Inline Filtration May Reduce SIRS Mortality in the Pediatric ICU

Deborah Brauser

January 14, 2010

January 14, 2010 (Miami Beach, Florida) — By using inline filtration, pediatric intensive care units (ICUs) can reduce the incidence of systemic inflammatory response syndrome (SIRS), according to a new randomized prospective study from Germany.

Dr. Thomas Jack

Interim results were presented here at the Society of Critical Care Medicine 39th Critical Care Congress in a poster session by Thomas Jack, MD, from the Department of Pediatric Cardiology and Intensive Care Medicine at the Hannover Medical School in Germany.

"Particles from contamination of infusion solution have been shown to induce thrombogenesis, deterioration of microcirculation, and modulation of immunoresponse," said Dr. Jack during his presentation. "Since the use of inline filtration with microfilters has been known to almost completely prevent particulate infusion, we wanted to look at the effect of this filtration on reducing major complications in critically ill children, including sepsis, thrombosis, organ failure, and SIRS."

He noted that SIRS was a particular focus, since it is a known prognosticator of organ failure. "It often complicates the treatment in neonatal or pediatric cardiac intensive care."

A total of 807 children (463 male; mean age, 6 years) admitted to the interdisciplinary pediatric ICU of Dr. Jack's medical center were enrolled in this study and randomized to either the intervention group (n = 401), in which infusion filters were used throughout their complete infusion therapy, or the control group (n = 406), in which no filters were used.

The inline filters were analyzed after their regular use and particles on the surface were counted and characterized by energy-dispersive X-ray analysis.


Preliminary results showed a significant reduction in the incidence of SIRS in the intervention group, compared with the control group (200 vs 145 patients, respectively; P < .001).

Although there was a strong trend toward a reduction in acute lung failure in the intervention group, compared with the control group (35 vs 22 patients), it was not statistically significant.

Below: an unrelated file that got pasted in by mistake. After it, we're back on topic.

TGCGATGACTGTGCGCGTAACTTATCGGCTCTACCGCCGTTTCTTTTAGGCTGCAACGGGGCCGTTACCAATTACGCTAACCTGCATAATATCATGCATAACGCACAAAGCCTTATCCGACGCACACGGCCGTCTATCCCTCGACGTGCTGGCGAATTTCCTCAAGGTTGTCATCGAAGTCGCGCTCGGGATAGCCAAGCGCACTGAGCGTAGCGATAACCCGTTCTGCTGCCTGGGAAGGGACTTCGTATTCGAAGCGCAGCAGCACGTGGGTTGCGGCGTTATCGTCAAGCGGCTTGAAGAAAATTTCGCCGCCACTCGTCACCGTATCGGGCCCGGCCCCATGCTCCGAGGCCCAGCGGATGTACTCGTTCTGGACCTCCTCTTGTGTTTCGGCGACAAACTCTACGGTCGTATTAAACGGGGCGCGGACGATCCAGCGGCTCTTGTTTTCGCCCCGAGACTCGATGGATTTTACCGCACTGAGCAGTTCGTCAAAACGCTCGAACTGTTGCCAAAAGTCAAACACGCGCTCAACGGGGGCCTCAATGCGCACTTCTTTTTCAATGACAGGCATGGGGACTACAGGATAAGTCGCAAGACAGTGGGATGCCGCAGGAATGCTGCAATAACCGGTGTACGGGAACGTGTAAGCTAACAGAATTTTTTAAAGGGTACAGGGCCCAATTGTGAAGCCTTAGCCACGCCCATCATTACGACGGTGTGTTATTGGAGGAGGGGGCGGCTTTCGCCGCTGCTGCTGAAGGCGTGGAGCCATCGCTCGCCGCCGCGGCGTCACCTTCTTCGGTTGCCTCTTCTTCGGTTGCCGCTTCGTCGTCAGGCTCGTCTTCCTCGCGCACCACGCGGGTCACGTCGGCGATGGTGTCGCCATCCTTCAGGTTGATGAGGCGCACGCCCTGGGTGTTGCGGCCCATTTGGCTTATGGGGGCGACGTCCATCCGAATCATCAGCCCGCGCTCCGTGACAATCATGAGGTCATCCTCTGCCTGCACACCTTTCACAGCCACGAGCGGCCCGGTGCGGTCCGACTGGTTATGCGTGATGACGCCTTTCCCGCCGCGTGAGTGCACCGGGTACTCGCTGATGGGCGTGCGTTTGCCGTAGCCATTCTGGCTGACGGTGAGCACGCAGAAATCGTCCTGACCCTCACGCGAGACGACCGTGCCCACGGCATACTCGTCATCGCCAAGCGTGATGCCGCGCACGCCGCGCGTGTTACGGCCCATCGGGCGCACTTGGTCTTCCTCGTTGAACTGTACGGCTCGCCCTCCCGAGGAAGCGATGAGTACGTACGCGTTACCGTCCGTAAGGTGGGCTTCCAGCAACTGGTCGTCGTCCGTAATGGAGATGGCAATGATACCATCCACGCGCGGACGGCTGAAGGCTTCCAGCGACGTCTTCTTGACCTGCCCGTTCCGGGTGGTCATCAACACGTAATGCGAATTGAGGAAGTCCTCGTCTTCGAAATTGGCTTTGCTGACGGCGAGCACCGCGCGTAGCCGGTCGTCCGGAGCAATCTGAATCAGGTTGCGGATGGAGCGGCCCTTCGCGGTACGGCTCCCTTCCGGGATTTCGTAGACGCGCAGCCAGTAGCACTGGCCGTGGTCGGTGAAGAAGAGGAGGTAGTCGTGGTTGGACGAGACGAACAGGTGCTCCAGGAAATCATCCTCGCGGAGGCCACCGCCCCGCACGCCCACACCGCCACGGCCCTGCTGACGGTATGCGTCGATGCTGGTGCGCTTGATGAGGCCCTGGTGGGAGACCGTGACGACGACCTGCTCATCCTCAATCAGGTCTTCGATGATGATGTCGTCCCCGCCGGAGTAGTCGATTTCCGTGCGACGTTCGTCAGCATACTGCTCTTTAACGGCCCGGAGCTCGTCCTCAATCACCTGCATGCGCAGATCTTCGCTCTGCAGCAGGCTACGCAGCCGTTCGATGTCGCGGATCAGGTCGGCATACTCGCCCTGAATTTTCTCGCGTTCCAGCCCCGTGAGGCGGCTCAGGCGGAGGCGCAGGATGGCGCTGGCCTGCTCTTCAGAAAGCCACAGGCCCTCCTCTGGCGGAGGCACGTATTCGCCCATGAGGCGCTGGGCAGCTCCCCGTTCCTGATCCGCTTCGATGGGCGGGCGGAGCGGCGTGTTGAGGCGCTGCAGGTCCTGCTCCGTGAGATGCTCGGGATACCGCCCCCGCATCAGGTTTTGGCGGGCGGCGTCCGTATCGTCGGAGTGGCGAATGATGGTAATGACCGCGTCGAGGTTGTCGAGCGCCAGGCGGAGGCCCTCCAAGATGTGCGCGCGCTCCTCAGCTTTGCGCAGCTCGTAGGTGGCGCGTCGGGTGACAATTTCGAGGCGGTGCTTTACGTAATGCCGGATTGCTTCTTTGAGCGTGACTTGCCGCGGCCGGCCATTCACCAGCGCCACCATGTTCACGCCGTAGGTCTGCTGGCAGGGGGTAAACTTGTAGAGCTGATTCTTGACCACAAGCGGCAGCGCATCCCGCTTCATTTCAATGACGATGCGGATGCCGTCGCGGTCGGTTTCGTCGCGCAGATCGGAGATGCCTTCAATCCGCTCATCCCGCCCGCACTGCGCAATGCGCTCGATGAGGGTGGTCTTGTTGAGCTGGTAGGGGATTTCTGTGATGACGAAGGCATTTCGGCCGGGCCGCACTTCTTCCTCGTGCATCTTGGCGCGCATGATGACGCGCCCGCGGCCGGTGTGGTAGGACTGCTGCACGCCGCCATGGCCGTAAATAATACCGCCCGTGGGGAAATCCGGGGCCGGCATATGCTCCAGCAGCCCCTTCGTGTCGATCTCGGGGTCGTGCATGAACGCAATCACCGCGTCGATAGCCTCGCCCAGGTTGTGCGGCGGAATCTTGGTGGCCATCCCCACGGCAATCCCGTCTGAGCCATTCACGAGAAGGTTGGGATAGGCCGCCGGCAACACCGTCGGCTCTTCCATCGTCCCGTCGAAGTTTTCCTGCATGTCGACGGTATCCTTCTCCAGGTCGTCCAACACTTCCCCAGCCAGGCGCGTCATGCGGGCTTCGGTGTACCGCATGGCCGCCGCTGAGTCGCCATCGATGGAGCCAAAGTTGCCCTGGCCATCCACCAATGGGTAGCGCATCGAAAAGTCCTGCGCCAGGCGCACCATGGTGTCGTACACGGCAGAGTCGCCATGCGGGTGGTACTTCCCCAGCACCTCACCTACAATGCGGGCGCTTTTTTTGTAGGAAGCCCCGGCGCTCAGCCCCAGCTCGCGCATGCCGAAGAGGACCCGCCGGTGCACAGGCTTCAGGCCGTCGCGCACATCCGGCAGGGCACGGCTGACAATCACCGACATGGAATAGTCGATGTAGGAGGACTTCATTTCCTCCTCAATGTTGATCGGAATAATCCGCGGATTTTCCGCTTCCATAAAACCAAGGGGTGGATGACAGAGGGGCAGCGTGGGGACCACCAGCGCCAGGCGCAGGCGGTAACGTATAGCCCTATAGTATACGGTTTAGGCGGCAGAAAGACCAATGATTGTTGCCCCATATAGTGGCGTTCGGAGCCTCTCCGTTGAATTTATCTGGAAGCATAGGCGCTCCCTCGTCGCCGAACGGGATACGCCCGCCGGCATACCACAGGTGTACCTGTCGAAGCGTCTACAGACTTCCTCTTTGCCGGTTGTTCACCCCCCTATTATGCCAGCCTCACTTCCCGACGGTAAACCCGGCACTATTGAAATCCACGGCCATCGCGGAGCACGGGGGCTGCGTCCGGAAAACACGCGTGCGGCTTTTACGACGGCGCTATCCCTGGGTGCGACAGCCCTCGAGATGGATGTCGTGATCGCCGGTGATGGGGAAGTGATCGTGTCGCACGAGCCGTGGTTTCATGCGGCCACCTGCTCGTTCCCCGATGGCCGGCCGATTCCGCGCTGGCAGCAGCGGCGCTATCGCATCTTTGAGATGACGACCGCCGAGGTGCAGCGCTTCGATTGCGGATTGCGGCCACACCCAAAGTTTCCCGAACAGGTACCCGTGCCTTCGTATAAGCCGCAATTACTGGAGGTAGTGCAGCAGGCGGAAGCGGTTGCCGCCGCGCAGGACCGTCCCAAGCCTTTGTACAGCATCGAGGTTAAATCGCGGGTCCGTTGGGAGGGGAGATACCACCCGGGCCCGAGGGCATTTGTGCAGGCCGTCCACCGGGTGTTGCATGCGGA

"We also had a high trend in reducing mortality in the [intervention] group, compared with the control group," reported Dr. Jack.

There were no significant differences found between the 2 groups in the occurrence of circulatory, acute renal, or liver failure, or in sepsis or thrombosis. "These findings showed that inline filtration is a novel therapeutic option that is very effective in reducing the incidence of SIRS," said Dr. Jack.

He added: "I think we have [fewer] strategies to prevent SIRS in the [ICU]. We have strategies in the operating room and in the [floor] rooms. But in between, we have nothing. So this is a very easy way to do a bit of prevention with no side effects, and it does not harm the patients."

"I would recommend that clinicians think about their infusion regimen and be aware of particle contamination because these problems are [increasing]. If they [are searching] for an easy way to eliminate these factors, I would say to just use inline filters for their regimen."

An Interesting Study

"I thought this was an interesting study," said Robert Park, MD, professor of pediatrics at the State University of New York in Stony Brook. He was not involved with this study.

"I think that filtration is something to keep in mind, especially when it comes to a patient-safety issue," said Dr. Park.

"There has been a lot of talk about this, and some people advocate always using a needle with a filter in it, so you're not pulling in those little glass particles. I think these findings are too preliminary to draw global conclusions. However, if we find that a large number of patients are being affected by these contaminants, then having an inline filter would probably be the best thing to use. It certainly wouldn't hurt."

"However," Dr. Park acknowledged, "in this day and age of cost containment, saying that it couldn't hurt is probably not a viable argument for using this."

Dr. Jack and Dr. Park have disclosed no relevant financial relationships.

Society of Critical Care Medicine (SCCM) 39th Critical Care Congress: Abstract 887. Presented January 12, 2010.


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